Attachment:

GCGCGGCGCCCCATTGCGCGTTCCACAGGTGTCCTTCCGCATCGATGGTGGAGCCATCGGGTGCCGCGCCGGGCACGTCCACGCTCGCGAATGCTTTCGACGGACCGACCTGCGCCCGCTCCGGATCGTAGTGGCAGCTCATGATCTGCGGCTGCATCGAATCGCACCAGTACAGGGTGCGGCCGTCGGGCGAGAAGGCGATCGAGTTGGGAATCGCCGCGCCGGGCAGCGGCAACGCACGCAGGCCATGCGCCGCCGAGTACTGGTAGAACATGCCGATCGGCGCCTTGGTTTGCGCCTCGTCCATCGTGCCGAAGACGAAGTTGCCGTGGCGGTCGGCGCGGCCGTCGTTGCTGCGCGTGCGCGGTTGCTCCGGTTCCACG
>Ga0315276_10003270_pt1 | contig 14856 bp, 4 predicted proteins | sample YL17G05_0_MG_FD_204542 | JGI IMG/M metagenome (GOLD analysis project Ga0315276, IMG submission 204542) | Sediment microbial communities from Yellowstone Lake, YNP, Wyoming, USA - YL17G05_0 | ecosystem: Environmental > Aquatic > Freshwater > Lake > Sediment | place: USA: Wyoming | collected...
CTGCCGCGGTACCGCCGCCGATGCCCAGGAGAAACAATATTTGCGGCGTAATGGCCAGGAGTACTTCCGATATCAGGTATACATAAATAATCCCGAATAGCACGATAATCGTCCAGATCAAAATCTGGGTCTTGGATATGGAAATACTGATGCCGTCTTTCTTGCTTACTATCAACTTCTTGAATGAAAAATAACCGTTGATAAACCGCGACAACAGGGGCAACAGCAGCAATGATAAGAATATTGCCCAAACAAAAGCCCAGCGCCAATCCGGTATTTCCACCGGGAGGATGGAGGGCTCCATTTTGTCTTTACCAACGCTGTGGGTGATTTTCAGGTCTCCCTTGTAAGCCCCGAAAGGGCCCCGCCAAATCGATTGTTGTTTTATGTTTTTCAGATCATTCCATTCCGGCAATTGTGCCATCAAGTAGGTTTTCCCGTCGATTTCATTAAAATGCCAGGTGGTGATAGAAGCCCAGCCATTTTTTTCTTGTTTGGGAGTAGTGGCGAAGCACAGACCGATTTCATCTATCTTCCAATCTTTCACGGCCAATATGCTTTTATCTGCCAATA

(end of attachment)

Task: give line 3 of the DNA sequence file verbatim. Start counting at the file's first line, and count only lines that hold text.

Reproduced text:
CTGCCGCGGTACCGCCGCCGATGCCCAGGAGAAACAATATTTGCGGCGTAATGGCCAGGAGTACTTCCGATATCAGGTATACATAAATAATCCCGAATAGCACGATAATCGTCCAGATCAAAATCTGGGTCTTGGATATGGAAATACTGATGCCGTCTTTCTTGCTTACTATCAACTTCTTGAATGAAAAATAACCGTTGATAAACCGCGACAACAGGGGCAACAGCAGCAATGATAAGAATATTGCCCAAACAAAAGCCCAGCGCCAATCCGGTATTTCCACCGGGAGGATGGAGGGCTCCATTTTGTCTTTACCAACGCTGTGGGTGATTTTCAGGTCTCCCTTGTAAGCCCCGAAAGGGCCCCGCCAAATCGATTGTTGTTTTATGTTTTTCAGATCATTCCATTCCGGCAATTGTGCCATCAAGTAGGTTTTCCCGTCGATTTCATTAAAATGCCAGGTGGTGATAGAAGCCCAGCCATTTTTTTCTTGTTTGGGAGTAGTGGCGAAGCACAGACCGATTTCATCTATCTTCCAATCTTTCACGGCCAATATGCTTTTATCTGCCAATA